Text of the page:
by Annie Pho
APALA is an organization invested in librarians and library workers as people. A significant part of librarianship is advocacy, whether it is on behalf of our organizations, our fellow library workers, or the communities we serve through our libraries and other civic organizations. In anticipation of APALA’s 35th Anniversary & Symposium, we take a closer look at the very human aspect of advocacy work–fatigue.
This second essay in APALA’s advocacy fatigue mini-series, written by APALA member Annie Pho, is about impostor syndrome. She writes about how impostor syndrome relates to librarianship, advocacy and activism.
~ Melissa I. Cardenas-Dow, APALA Web Content Sub-committee Chair, 2012-Present
When I was first asked to write an article about being an activist librarian, I was really surprised that someone asked me to write about activism in libraries at all. I have never called myself an activist. To me, activists are very organized, well-spoken (and outspoken), proactive in spreading the messages of their cause, and inspire others to be better. While I do care about social justice, I often find myself struggling with the right response to those who critique social justice movements. I consider myself someone who is constantly trying to learn how to be a better citizen, not necessarily someone who inspires others. That’s when I realized the depths of impostor syndrome—always feeling like you are impersonating the role that you currently fulfill. Impostor syndrome is an issue in our profession, and something that permeates many spaces in librarianship.
What is Impostor Syndrome?
Impostor syndrome was first coined by Pauline Rose Clance and Suzanne Imes, who studied the feelings of inadequacy of high achieving women. While women are not the only ones who suffer from this syndrome, it’s not surprising that librarians (a profession that is predominantly female) battle this syndrome. The Geek Feminist Wiki defines impostor syndrome as “a situation where someone feels like an impostor or fraud because they think that their accomplishments are nowhere near as good as those of the people around them.” The negative effects of impostor syndrome can include “generalized anxiety, lack of self confidence, depression, and frustration related to inability to meet self-imposed standards of achievement” (Clance & Imes, 1978). Feeling these effects over a long period of time is exhausting and leads to burnout.
So what does it mean to be an impostor activist? Or more importantly, what does it mean to be an activist? The word activist suggests a sense of authority or knowledge, the ability to organize, and have the right response to naysayers. I constantly feel like I am not doing enough, especially in comparison to those whom I consider to be great activists, those who seem to have a lot of impact in their communities. There’s no way I could do the same. However, thinking like this has a negative impact on your self-esteem and can really hinder your own ability to be the person you want to be. People often express the sentiment that it’s hard to even try to advocate for any social cause because in the end, it doesn’t matter. That change is too hard to create and it’s easier to ignore it (if you have the privilege to do so). It’s extremely difficult to measure any impact that an individual can make on larger societal issues. It’s not always something tangible that you can see. As a result, I think this also adds to the impostor syndrome in seeing yourself as an activist.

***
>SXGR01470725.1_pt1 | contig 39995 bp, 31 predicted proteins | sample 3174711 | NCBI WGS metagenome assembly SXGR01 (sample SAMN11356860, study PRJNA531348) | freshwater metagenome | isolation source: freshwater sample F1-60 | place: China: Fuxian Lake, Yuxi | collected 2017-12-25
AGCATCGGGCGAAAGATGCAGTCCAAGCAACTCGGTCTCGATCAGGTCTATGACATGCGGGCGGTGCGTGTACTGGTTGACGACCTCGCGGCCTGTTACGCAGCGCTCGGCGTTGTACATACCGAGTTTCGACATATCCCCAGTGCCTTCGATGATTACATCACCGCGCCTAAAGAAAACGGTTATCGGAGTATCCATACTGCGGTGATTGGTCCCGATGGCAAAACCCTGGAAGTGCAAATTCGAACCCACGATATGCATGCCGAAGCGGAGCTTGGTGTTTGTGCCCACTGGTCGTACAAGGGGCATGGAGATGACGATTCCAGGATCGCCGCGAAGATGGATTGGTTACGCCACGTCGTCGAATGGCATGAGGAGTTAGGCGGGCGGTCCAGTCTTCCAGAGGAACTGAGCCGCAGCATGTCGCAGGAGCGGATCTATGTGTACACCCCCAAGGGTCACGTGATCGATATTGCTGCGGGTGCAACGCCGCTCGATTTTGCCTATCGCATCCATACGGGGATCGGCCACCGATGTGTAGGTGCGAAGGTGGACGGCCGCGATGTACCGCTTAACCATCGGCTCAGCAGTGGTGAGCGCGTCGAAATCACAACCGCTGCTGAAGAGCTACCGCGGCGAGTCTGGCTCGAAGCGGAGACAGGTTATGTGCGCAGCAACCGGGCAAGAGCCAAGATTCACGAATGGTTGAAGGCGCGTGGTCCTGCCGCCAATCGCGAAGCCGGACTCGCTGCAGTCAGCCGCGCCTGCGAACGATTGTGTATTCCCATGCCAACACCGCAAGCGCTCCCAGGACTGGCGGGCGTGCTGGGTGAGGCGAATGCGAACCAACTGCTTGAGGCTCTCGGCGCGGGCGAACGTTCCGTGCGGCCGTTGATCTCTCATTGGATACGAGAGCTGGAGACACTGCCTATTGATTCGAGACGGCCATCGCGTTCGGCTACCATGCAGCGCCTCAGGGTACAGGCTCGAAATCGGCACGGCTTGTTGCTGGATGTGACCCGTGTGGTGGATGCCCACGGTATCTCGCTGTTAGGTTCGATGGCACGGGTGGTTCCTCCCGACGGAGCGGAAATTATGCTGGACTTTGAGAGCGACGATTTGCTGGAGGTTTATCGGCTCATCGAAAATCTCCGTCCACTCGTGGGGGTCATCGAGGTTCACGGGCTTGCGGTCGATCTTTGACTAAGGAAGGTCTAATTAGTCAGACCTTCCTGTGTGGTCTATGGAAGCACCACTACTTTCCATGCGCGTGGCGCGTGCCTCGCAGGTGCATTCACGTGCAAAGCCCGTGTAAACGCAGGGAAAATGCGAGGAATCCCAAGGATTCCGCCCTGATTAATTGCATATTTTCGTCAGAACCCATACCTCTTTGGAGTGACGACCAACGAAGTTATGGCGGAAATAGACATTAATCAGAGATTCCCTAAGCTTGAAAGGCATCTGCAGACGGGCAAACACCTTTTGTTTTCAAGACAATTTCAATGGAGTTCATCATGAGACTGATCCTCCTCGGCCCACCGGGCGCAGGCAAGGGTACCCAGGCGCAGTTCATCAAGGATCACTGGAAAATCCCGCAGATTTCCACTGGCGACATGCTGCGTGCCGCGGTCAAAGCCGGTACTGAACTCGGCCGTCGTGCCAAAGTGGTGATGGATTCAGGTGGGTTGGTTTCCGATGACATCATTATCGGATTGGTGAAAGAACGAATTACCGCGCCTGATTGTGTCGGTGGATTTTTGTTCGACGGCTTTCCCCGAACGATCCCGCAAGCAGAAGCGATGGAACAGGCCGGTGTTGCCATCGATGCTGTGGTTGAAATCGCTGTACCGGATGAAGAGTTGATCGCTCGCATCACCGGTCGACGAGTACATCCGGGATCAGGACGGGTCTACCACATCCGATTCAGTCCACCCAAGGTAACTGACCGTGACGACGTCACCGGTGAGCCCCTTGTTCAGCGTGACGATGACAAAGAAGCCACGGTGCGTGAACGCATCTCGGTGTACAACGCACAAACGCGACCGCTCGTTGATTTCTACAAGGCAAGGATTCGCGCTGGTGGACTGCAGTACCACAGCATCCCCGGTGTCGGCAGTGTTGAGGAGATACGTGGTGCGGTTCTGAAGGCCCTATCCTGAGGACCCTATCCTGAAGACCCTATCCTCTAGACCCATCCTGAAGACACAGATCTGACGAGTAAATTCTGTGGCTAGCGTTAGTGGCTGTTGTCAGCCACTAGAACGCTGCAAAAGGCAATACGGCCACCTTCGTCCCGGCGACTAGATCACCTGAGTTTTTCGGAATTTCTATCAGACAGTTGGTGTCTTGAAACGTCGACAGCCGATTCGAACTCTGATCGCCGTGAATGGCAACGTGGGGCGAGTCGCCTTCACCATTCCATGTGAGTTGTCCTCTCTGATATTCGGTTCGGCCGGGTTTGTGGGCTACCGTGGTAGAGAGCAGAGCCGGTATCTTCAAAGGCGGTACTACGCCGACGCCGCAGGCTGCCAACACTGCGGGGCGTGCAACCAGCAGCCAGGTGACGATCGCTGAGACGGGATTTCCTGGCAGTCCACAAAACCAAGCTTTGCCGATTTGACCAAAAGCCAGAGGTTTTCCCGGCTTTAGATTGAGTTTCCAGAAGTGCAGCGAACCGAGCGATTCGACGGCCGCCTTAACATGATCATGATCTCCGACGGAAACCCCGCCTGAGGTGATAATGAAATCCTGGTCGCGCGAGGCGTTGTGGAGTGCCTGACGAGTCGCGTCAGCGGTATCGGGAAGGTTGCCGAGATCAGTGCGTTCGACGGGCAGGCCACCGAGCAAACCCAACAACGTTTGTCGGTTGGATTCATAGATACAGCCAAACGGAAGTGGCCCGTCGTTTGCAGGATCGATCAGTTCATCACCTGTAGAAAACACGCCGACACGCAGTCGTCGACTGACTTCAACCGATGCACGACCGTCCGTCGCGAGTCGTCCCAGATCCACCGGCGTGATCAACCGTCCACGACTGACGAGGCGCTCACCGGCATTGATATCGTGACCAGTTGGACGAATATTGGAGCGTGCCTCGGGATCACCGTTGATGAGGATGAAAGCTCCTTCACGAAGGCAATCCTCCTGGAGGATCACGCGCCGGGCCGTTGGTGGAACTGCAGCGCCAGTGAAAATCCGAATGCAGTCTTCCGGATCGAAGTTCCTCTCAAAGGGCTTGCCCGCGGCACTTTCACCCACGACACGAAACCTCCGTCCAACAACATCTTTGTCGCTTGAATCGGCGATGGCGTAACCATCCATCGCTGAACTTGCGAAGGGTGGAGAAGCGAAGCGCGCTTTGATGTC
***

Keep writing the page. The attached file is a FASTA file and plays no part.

Getting Over Impostor Syndrome
It wasn’t until a friend (and someone I look up to as an activist) told me that activism means different things to different people. It was then that I began to understand that there is no one way to be an activist. You can contribute to the cause in many different ways. Organizations might need people to do data entry, or to write, or to design graphics. It’s important for me to remember that even doing a little thing is better than not doing anything at all.
There are a few tactics that you can use to combat impostor syndrome. A recent study published in College & Research Libraries looked at impostor syndrome among librarians and recommended that those who have these feelings should distinguish between feeling incompetent and actually lacking the skills needed to do the job. This is an important distinction, figuring out what is just how you feel versus what you are actually capable of. Asking for feedback and communicating with peers can also help quell these feelings. I participate and sometimes moderate the #critlib Twitter chats, which helps me connect with other librarians who have an interest in critical librarianship. Talking to the #critlib community gives me plenty of things to think about and keeps me connected to the activist librarian community.
I’m not sure if you can ever truly get rid of impostor syndrome, but I think it’s something that you work on over time as you build upon your experiences (and your self-confidence hopefully). For me, building community helps me realize I am not alone and that we are all continually trying to learn and improve ourselves as activists. All we can do is try to be better and do good for the world.
Perceived Inadequacy: A Study of the Imposter Phenomenon among College and Research Librarians by Melanie Clark, Kimberly Vardeman, and Shelley Barba
The Imposter Phenomenon in High Achieving Women: Dynamics and Therapeutic Intervention by Pauline Rose Clance and Suzanne Imes
Editing assistance provided by Jaena Rae Cabrera and Melissa Cardenas-Dow.